So here's 90 minutes of verbal masturbation of the work of Bill Watterson. I'm sorry to write that sentence but that's what it is. Occasionally there's some more interesting talk, regarding his anti-commercial stance, but mostly it's just people talking about how great Calvin and Hobbes is because it's so great and subversive. None of the foundations of what make it great are opened up enough to get a grasp on them, and the half-hearted attempt at creating this personal context with like four scenes spread throughout the film are just too little. The sad thing is I too love Calvin and Hobbes and really, really think it deserves a lot better than this documentary.
You know, for a film called Cockneys VS Zombies, this isn't that bad. Only about a third of it really sucks. The film revolves around a group of chavs doing a bank robbery but then zombies, and that is laaame, but every once in a while we get scenes of Alan Ford (Brick from Snatch) fighting the undead with his geriatric friends in a retirement home and it is fucking fantastic. The last third has the two plots coming together, but it never really works too well at that point. I blame the lack of technical expertise in the creation of the film, because seriously, this is some cheap-looking shit but it isn't cheap enough to look entirely crappy. Now we just get weird pacing and sub-par digital effects.
There is a pervasive sense of this dreary, tantalizing sensation throughout L'Avventura. It's as if something was coming to get all these hopeless characters, most of whom might as well not exist. I put the blame for this on the terrific audio of the film. Even when all characters are indoors there can be distinct pieces of ambient audio coming from the outside, often at high volumes. Be it constantly passing cars or people talking in what could only be described as loud whispers, these noises constantly intrude upon the most private of conversations.
And of course all of these noises are ignored by our lead characters, an apt reaction from them all for sure. Because lets face it, for these people the prospect of having to take into notion anything other than their own norms and needs is too much. They sort of wander through this plane of existence that not too many others seem to occupy, wondering whether they should be sad or not about a personal tragedy that occurs in the beginning. By the end, this has been disregarded as the cycle that lead to that initial tragedy has begun again, in an immoral fashion no less. It's a film of complex emotions for sure, however I feel some of it could be voiced with more efficiency to us. As it is, it's more of a bizarre mood piece and definitely falls short of La Notte, its so-called sequel.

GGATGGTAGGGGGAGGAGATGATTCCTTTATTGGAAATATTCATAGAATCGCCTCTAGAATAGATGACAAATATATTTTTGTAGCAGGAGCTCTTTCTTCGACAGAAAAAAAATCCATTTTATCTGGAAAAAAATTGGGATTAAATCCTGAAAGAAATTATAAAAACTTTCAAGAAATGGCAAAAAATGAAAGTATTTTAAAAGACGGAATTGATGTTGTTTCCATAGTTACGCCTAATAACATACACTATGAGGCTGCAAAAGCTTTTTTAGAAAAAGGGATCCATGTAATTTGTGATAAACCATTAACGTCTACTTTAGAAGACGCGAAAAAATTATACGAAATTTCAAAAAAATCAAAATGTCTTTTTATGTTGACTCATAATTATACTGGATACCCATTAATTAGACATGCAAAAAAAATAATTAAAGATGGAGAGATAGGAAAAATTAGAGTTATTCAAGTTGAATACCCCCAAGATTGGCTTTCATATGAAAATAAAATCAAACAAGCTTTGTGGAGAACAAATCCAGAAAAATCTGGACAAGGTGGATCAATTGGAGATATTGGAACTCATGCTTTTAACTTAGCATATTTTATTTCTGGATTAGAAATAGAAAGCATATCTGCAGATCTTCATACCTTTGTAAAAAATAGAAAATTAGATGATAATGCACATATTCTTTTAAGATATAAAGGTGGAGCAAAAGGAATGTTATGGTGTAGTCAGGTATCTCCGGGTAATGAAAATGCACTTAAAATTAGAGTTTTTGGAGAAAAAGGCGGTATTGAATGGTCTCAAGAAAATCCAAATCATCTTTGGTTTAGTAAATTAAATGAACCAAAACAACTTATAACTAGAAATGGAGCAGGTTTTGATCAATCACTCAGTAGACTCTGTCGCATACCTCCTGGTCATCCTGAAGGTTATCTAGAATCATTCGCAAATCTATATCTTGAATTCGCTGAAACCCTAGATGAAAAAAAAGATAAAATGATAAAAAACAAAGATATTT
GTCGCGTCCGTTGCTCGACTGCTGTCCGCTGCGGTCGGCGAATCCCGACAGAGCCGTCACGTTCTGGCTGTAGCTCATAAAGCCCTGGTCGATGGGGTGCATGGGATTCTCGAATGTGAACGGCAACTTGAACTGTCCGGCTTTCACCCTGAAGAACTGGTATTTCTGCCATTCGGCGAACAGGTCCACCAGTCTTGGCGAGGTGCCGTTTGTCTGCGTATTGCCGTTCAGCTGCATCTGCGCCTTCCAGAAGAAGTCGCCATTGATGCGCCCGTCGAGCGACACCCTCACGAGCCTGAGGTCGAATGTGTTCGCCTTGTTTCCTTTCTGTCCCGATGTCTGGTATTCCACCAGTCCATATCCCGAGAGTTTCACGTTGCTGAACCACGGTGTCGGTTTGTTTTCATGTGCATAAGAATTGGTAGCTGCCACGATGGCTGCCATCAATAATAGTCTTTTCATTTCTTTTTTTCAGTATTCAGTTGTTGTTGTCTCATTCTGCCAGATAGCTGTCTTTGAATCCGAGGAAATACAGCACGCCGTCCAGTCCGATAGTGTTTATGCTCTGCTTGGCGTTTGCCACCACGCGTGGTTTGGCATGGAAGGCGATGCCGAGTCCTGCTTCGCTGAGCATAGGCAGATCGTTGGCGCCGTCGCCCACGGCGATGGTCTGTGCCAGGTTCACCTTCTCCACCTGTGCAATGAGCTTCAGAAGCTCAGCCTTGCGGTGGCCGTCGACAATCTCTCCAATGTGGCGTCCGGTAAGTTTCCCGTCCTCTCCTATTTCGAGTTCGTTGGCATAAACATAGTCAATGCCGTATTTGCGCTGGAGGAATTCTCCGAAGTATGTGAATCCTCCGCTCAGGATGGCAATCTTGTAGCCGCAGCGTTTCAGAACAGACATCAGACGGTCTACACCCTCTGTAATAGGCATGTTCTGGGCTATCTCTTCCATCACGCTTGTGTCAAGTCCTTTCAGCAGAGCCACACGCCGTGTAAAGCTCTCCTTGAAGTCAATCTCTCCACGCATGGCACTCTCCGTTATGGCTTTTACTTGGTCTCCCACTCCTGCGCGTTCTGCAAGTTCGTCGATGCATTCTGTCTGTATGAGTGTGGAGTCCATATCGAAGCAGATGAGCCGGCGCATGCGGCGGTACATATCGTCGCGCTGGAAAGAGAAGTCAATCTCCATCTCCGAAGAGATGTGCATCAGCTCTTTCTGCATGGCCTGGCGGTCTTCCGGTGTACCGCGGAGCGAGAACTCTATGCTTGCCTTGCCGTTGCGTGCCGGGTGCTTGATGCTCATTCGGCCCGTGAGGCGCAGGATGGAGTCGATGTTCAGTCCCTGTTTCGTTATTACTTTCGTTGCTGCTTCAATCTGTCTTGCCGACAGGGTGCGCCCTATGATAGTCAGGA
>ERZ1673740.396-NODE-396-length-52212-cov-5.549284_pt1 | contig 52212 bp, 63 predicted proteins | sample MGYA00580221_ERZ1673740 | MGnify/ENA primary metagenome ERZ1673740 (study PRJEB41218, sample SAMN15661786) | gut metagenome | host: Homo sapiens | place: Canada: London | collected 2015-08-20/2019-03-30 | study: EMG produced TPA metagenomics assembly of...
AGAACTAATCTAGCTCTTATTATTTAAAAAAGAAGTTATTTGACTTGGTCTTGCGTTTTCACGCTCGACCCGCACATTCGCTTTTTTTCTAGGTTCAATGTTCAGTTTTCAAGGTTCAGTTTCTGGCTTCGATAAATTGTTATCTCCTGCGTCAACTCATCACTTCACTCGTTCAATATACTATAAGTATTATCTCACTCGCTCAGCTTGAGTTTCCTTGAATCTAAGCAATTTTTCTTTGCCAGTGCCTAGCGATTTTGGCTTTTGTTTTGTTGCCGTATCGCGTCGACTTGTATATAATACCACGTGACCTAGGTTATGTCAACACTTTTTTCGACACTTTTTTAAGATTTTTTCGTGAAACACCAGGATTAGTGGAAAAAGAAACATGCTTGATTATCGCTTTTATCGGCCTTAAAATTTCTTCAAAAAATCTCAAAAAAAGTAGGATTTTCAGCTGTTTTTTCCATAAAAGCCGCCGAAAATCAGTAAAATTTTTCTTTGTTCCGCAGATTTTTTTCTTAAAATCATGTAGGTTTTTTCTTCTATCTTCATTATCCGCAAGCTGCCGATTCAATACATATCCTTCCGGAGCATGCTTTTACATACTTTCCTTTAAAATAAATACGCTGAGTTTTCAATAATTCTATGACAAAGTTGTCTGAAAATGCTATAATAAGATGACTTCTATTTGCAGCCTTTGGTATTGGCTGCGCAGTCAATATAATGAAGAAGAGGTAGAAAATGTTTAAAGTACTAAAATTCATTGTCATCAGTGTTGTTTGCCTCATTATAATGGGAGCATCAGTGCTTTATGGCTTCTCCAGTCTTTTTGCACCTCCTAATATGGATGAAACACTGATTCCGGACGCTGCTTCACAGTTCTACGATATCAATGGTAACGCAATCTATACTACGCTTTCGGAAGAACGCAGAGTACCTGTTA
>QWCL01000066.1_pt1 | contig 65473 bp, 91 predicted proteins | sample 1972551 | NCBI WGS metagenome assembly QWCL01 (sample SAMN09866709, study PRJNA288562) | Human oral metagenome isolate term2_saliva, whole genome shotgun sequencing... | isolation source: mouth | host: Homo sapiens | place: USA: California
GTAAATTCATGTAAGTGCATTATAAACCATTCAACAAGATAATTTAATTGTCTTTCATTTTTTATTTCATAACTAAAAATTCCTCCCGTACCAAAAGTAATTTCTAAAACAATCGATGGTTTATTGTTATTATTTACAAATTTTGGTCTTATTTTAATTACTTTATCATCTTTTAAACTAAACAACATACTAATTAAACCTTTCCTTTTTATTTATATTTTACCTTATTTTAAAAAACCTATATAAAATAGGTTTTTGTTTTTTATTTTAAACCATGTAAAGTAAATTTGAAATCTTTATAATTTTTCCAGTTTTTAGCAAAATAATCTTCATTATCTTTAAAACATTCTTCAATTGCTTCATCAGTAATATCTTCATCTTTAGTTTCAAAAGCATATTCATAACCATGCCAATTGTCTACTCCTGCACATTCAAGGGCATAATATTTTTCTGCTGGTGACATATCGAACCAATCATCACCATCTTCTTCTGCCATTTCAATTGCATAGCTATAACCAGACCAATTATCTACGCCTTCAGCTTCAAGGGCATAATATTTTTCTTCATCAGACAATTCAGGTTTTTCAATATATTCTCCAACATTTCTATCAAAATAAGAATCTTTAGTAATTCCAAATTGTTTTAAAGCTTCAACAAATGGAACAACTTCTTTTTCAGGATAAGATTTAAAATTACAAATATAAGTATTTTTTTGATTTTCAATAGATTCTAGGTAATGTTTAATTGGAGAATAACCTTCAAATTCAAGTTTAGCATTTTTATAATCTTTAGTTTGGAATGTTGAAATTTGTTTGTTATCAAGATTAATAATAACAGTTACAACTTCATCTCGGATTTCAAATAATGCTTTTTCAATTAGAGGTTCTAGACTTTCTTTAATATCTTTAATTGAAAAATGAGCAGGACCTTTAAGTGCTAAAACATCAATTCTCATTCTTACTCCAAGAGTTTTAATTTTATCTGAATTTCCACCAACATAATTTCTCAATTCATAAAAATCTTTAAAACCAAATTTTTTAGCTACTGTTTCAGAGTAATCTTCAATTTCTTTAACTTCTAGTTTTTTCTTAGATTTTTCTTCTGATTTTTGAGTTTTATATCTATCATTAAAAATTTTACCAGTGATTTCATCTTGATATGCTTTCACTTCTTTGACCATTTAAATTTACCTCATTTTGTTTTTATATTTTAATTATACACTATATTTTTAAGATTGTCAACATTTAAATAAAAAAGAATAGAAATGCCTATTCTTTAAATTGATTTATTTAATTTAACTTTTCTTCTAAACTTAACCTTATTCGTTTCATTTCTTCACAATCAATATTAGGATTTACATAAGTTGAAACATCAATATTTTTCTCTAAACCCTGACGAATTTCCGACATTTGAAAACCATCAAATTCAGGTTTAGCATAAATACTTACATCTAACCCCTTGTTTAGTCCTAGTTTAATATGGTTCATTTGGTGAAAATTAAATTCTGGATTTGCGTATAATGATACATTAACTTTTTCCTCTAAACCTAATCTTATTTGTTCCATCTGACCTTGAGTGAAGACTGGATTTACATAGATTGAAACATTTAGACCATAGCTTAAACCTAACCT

There is so much I would be willing to forgive Catching Fire for. I can overlook the occasionally pandering exposition and the over-the-top methods in which THE MAN tries to break Jennifer Lawrence mentally. I can even overlook the fact that the last hour of this movie is a kinda sub-par rehash of the first film. The first 90 minutes are really good. Like to the point where I was willing to put this up as one of the better films of the year. This series continues to surprise me by taking its time developing the characters and events in ways that are most of the time interesting. There's a wonderful scene of opulence where a patron in a party drinks a drink to throw up just to feast more while lower-class folk starve. They explain it to death, but that drink is a real pimpin' idea.
But here's what I can't forgive: This movie doesn't have an ending. It doesn't wrap anything up. I can live with stupid cliffhangers in the story, but because I just spent 2½ hours watching a movie, I want some closure. I don't care if it happens in the story or the characters. Hell, even a single character I could do with. This movie closes absolutely nothing. And heck, I could even forgive that because the final shot is so great. But then comes in the true final shot: a graphic of a burning bird emblem changing form for like a minute. It's fucking awful. Ugly. Something that belongs on the shortbus. This single useless bird leaves a taste in my mouth so horrid I really wouldn't want to see the sequel to this movie. It makes it real hard to give this movie a good rating despite, for the most part, it being totally cool. That's quite the shame.
This movie is some real hot garbage. The concept of a monster under the bed is something classic and under-utilized in horror film, but this is so the farthest thing from what that concept could potentially breed. It's morally reprehensible with the way it portrays it's completely insane and reckless main characters as this cool, serious dude, and the monster design is so ridiculous I find it hard to even laugh at it. It's just sad.